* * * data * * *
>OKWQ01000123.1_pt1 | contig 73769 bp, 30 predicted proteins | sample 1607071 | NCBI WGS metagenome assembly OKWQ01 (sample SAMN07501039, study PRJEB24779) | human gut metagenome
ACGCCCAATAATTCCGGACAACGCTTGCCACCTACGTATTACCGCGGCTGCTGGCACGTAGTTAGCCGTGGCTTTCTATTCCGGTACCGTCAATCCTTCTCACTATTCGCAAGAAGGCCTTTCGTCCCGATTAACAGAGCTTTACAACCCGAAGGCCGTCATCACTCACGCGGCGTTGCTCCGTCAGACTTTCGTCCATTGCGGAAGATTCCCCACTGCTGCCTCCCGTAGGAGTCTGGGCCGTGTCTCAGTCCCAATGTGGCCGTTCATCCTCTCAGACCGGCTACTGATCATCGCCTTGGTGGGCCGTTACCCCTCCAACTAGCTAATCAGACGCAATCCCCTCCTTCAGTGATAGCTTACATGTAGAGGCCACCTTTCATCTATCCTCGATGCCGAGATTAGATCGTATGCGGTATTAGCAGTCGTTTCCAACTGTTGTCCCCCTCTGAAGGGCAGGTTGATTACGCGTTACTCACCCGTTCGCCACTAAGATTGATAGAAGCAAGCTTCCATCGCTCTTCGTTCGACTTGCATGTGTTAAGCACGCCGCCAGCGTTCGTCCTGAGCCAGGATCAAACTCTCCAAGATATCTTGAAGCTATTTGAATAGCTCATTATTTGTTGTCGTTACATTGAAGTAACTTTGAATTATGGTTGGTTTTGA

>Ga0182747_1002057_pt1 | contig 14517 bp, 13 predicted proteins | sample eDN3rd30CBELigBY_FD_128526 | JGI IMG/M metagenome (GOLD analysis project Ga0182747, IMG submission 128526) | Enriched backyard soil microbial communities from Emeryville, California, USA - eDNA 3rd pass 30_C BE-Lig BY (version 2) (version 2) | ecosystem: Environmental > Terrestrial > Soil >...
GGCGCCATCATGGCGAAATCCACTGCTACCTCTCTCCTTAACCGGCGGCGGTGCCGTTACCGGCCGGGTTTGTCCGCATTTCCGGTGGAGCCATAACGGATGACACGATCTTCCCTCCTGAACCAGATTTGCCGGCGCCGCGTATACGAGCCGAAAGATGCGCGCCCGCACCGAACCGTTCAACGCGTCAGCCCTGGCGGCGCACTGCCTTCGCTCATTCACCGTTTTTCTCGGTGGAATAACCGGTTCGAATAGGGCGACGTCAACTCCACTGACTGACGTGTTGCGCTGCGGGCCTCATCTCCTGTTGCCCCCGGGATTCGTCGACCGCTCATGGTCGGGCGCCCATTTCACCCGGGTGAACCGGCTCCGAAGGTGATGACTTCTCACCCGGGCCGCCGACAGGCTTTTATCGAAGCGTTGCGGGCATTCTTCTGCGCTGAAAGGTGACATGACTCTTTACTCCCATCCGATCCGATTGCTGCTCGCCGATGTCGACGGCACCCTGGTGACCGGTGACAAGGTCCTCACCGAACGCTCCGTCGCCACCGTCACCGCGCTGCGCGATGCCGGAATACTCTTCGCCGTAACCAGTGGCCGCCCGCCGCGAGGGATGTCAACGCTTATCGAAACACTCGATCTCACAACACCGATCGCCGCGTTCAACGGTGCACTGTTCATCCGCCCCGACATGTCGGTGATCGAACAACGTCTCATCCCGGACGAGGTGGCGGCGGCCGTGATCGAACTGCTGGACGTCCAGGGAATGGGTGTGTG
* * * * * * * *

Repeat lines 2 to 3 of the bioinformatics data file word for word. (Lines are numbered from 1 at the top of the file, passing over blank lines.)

ACGCCCAATAATTCCGGACAACGCTTGCCACCTACGTATTACCGCGGCTGCTGGCACGTAGTTAGCCGTGGCTTTCTATTCCGGTACCGTCAATCCTTCTCACTATTCGCAAGAAGGCCTTTCGTCCCGATTAACAGAGCTTTACAACCCGAAGGCCGTCATCACTCACGCGGCGTTGCTCCGTCAGACTTTCGTCCATTGCGGAAGATTCCCCACTGCTGCCTCCCGTAGGAGTCTGGGCCGTGTCTCAGTCCCAATGTGGCCGTTCATCCTCTCAGACCGGCTACTGATCATCGCCTTGGTGGGCCGTTACCCCTCCAACTAGCTAATCAGACGCAATCCCCTCCTTCAGTGATAGCTTACATGTAGAGGCCACCTTTCATCTATCCTCGATGCCGAGATTAGATCGTATGCGGTATTAGCAGTCGTTTCCAACTGTTGTCCCCCTCTGAAGGGCAGGTTGATTACGCGTTACTCACCCGTTCGCCACTAAGATTGATAGAAGCAAGCTTCCATCGCTCTTCGTTCGACTTGCATGTGTTAAGCACGCCGCCAGCGTTCGTCCTGAGCCAGGATCAAACTCTCCAAGATATCTTGAAGCTATTTGAATAGCTCATTATTTGTTGTCGTTACATTGAAGTAACTTTGAATTATGGTTGGTTTTGA

>Ga0182747_1002057_pt1 | contig 14517 bp, 13 predicted proteins | sample eDN3rd30CBELigBY_FD_128526 | JGI IMG/M metagenome (GOLD analysis project Ga0182747, IMG submission 128526) | Enriched backyard soil microbial communities from Emeryville, California, USA - eDNA 3rd pass 30_C BE-Lig BY (version 2) (version 2) | ecosystem: Environmental > Terrestrial > Soil >...